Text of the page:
US 4257470 A
A rotary wand construction for use with vertical slat Venetian blinds, the vanes of which pivot about a vertical axis under the influence of a horizontally oriented ball chain which engages individual vane elements and passes about a vertically positioned rotating shaft at one end of the blind header. The shaft supports a pivotal joint supporting the upper end of the wand, and includes a slipping clutch preventing damage to the blind structure in the event an obstruction is met or the wand is rotated in either direction past the permissible limit of travel of the ball chain.
1. In a vertical type Venetian blind, including a header element forming a track supporting a plurality of depending vane elements for lateral translational movement within said track, and rotational movement about the principal axes of said vane elements, said vane elements being interconnected by a single ball chain at each of two spaced points on each vein element, improved means for communicating manually imparted movement by a user to said ball chain for rotating said vane elements, said means comprising: a vertically depending shaft supported by said header element, a pair of generally cylindrical pulley members rotatably positioned upon said shaft, each pulley member having a surface defining recesses corresponding to the shape of said ball chain, whereby when said surfaces are placed in juxtaposed relation, a single shaped curvilinear channel accommodating said chain is formed; resilient means carried by said shaft for urging said surfaces to said juxtaposed relation; a generally U-shaped clip having means thereon engaging said one of said pulley members, and a manually engageable elongated wand having means at an upper end thereof; pivotally engaging said clip means to form a flexible joint for the transmission of rotational motion therethrough; said one of said pulley members being axially shiftable along said shaft against said resilient means to permit slippage of said one of said pulley members relative to an entrained segment of said chain upon the occurrence of excessive transmitted torque to prevent damage to said blind.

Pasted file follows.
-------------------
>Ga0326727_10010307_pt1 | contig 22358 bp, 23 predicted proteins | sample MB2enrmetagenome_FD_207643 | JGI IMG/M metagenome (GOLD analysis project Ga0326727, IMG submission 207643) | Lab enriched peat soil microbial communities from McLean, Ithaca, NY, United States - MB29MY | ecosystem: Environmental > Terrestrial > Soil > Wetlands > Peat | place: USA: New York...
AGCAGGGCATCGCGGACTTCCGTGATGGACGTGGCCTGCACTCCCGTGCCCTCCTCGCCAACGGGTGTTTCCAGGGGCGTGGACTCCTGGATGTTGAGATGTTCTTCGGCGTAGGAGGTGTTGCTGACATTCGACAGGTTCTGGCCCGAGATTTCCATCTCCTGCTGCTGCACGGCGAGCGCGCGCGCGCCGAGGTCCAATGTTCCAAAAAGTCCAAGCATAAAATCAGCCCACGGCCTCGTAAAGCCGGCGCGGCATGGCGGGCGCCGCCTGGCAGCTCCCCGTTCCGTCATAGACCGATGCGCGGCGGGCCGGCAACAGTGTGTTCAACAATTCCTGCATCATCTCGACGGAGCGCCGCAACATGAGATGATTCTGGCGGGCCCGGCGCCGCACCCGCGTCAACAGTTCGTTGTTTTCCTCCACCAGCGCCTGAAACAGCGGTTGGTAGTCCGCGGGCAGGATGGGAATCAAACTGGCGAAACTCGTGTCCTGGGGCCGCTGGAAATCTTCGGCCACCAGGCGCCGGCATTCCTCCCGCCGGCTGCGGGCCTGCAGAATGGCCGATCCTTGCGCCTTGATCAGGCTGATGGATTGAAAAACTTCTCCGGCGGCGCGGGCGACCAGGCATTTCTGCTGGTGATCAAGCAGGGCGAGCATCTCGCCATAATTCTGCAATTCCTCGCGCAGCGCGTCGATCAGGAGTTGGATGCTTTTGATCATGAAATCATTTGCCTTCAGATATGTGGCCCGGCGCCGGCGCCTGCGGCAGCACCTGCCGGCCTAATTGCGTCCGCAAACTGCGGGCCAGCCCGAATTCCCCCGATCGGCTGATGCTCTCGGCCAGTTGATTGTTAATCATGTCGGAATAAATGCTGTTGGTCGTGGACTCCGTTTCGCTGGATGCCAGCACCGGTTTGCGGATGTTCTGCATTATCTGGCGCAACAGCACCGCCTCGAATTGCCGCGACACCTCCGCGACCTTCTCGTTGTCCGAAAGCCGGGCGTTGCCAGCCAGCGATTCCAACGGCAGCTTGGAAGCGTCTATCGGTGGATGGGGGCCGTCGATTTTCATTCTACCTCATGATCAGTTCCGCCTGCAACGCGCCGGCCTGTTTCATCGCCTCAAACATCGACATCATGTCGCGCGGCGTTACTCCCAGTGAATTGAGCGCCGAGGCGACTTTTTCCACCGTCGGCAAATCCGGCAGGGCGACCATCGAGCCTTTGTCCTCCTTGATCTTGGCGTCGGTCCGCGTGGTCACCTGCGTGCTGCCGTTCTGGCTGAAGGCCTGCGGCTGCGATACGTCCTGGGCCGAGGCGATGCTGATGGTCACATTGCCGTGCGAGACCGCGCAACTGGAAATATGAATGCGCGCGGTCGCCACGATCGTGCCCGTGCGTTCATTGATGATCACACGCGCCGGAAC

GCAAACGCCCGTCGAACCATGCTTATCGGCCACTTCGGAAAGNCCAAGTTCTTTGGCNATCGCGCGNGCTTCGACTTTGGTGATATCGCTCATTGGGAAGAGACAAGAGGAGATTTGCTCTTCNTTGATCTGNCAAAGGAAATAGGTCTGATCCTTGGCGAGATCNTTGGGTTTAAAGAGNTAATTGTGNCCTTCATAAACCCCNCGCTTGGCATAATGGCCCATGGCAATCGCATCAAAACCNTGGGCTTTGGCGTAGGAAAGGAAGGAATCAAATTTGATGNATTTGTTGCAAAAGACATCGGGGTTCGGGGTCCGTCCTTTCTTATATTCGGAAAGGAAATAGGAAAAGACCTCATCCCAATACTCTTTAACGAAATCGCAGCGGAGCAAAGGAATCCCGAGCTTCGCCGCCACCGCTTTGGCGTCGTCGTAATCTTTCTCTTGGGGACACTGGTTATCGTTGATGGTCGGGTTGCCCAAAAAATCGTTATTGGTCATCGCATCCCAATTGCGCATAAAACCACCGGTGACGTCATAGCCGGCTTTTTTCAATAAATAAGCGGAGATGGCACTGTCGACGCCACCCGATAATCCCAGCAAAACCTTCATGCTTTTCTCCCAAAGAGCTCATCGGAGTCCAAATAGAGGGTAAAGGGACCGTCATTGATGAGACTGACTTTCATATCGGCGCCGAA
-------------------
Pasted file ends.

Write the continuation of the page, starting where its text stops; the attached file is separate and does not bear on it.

2. The improvement in accordance with claim 1, further characterized in said clip element having first and second ends, each engaging a diametrically opposed point on said outer surface of said one of said pulley elements.
3. The improvement in accordance with claim 1, further characterized in said header element including a molded end cap, said shaft being formed integrally with said cap.
4. The improvement in accordance with claim 1, further characterized in said pulley members having interlocking projections on abutting surfaces thereof which are disengaged by relative axial movement of said pulley members.
This invention relates generally to the field of vertical Venetian blinds, and more particularly to an improved means for simultaneously rotating the vane elements thereof about the principal axes of the vanes when they are in relatively extended position at spaced substantially equal intervals along a supporting header element.
The use of a manually engageable elongated wand supported at an upper end thereof by the header element is well known in the horizontal type Venetian blind art, where the construction involves the use of a universal joint or equivalent means to transmit rotational movement imparted to the wand about a vertical axis to one about a horizontal axis. Because the horizontal type blind employs cords which pass over pulleys, the tendency of the cords to slip under excessive tension provides a built-in safety factor preventing damage to the blind components under misuse.